What this frame contains is reality, but it is a reality that bears an unreal,
dreamlike aspect, an unreal reality “signed” with a Hitchcock signature. Film
images are of the world. Reality is re-created, re-creates itself, in its own image,
when it is ...
Author: William Rothman
Publisher: Columbia University Press
William Rothman argues that the driving force of Hitchcock's work was his struggle to reconcile the dark vision of his favorite Oscar Wilde quote, "Each man kills the thing he loves," with the quintessentially American philosophy, articulated in Emerson's writings, that gave classical Hollywood movies of the New Deal era their extraordinary combination of popularity and artistic seriousness. A Hitchcock thriller could be a comedy of remarriage or a melodrama of an unknown woman, both Emersonian genres, except for the murderous villain and godlike author, Hitchcock, who pulls the villain's strings—and ours. Because Hitchcock believed that the camera has a murderous aspect, the question "What if anything justifies killing?," which every Hitchcock film engages, was for him a disturbing question about his own art. Tracing the trajectory of Hitchcock's career, Rothman discerns a progression in the films' meditations on murder and artistic creation. This progression culminates in Marnie (1964), Hitchcock's most controversial film, in which Hitchcock overcame his ambivalence and fully embraced the Emersonian worldview he had always also resisted. Reading key Emerson passages with the degree of attention he accords to Hitchcock sequences, Rothman discovers surprising affinities between Hitchcock's way of thinking cinematically and the philosophical way of thinking Emerson's essays exemplify. He finds that the terms in which Emerson thought about reality, about our "flux of moods," about what it is within us that never changes, about freedom, about America, about reading, about writing, and about thinking are remarkably pertinent to our experience of films and to thinking and writing about them. He also reflects on the implications of this discovery, not only for Hitchcock scholarship but also for film criticism in general.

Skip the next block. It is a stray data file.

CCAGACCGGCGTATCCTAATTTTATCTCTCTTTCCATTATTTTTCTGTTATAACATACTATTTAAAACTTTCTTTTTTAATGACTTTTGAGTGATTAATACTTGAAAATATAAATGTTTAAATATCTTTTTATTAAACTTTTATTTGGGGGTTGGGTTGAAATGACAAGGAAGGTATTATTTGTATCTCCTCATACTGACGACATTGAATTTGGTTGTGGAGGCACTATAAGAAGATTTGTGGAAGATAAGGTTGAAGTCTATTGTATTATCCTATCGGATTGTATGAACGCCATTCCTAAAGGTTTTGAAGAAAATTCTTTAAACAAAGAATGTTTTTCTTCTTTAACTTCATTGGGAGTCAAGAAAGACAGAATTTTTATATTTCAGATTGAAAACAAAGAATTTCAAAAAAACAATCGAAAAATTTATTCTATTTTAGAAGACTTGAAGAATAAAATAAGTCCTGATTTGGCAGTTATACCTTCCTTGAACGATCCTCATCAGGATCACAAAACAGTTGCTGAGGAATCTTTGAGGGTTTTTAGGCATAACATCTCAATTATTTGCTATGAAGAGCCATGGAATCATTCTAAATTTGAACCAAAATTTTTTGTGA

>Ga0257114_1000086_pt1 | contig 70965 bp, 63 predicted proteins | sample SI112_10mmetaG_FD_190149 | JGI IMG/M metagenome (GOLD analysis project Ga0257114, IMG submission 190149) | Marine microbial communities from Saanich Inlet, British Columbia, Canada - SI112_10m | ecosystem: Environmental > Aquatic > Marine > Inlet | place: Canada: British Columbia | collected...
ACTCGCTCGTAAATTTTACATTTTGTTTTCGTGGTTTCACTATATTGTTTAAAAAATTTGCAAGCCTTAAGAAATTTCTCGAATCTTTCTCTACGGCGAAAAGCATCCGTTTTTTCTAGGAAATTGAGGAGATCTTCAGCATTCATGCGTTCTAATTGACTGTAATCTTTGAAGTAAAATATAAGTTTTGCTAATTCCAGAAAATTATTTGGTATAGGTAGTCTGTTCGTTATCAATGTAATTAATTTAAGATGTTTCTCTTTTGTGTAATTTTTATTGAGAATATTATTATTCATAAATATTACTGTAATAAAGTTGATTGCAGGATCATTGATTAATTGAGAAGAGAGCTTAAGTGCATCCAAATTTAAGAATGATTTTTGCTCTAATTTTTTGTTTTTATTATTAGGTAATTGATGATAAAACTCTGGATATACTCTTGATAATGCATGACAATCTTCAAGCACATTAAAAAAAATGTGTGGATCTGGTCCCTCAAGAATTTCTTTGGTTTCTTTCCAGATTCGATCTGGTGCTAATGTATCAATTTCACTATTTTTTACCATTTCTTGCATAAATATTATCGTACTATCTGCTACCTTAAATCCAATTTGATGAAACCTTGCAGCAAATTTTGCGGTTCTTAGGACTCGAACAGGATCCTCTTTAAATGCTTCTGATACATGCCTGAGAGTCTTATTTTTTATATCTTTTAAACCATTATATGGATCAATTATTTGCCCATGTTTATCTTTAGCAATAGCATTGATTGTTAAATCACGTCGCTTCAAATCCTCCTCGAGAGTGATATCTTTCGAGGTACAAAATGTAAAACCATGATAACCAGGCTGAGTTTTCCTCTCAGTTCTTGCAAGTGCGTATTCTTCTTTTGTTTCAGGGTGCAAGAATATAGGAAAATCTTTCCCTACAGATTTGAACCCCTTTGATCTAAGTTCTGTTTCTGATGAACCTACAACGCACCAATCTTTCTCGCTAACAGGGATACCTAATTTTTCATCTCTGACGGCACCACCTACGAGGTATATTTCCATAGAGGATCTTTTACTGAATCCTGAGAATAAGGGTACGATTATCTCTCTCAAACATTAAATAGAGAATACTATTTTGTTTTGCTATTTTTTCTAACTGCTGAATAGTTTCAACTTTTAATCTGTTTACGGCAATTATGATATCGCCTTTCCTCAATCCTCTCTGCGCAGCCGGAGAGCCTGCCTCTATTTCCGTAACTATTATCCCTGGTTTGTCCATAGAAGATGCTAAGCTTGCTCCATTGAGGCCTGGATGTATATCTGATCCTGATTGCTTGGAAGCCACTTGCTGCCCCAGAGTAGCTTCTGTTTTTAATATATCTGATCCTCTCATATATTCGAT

Until physical motivation for a preferred frame is provided, one cannot abandon
the RoS argument; modulo perhaps the ... If there are, in fact, a multitude of “
preferred frames,” any idea of “reality” that could be grounded in CMB would be ...
Author: Michael Silberstein
Publisher: Oxford University Press
Theoretical physics and foundations of physics have not made much progress in the last few decades. Whether we are talking about unifying general relativity and quantum field theory (quantum gravity), explaining so-called dark energy and dark matter (cosmology), or the interpretation and implications of quantum mechanics and relativity, there is no consensus in sight. In addition, both enterprises are deeply puzzled about various facets of time including above all, time as experienced. The authors argue that, across the board, this impasse is the result of the "dynamical universe paradigm," the idea that reality is fundamentally made up of physical entities that evolve in time from some initial state according to dynamical laws. Thus, in the dynamical universe, the initial conditions plus the dynamical laws explain everything else going exclusively forward in time. In cosmology, for example, the initial conditions reside in the Big Bang and the dynamical law is supplied by general relativity. Accordingly, the present state of the universe is explained exclusively by its past. This book offers a completely new paradigm (called Relational Blockworld), whereby the past, present and future co-determine each other via "adynamical global constraints," such as the least action principle. Accordingly, the future is just as important for explaining the present as is the past. Most of the book is devoted to showing how Relational Blockworld resolves many of the current conundrums of both theoretical physics and foundations of physics, including the mystery of time as experienced and how that experience relates to the block universe.
No one person's reality is understood to be “the reality” and all are viable
interpretations of the “life of the family in ... from the frame of “counterpointing
realities” allows the possibility for amending/filtering of the particular “reality-
frame” of the ...
Author: George Hughston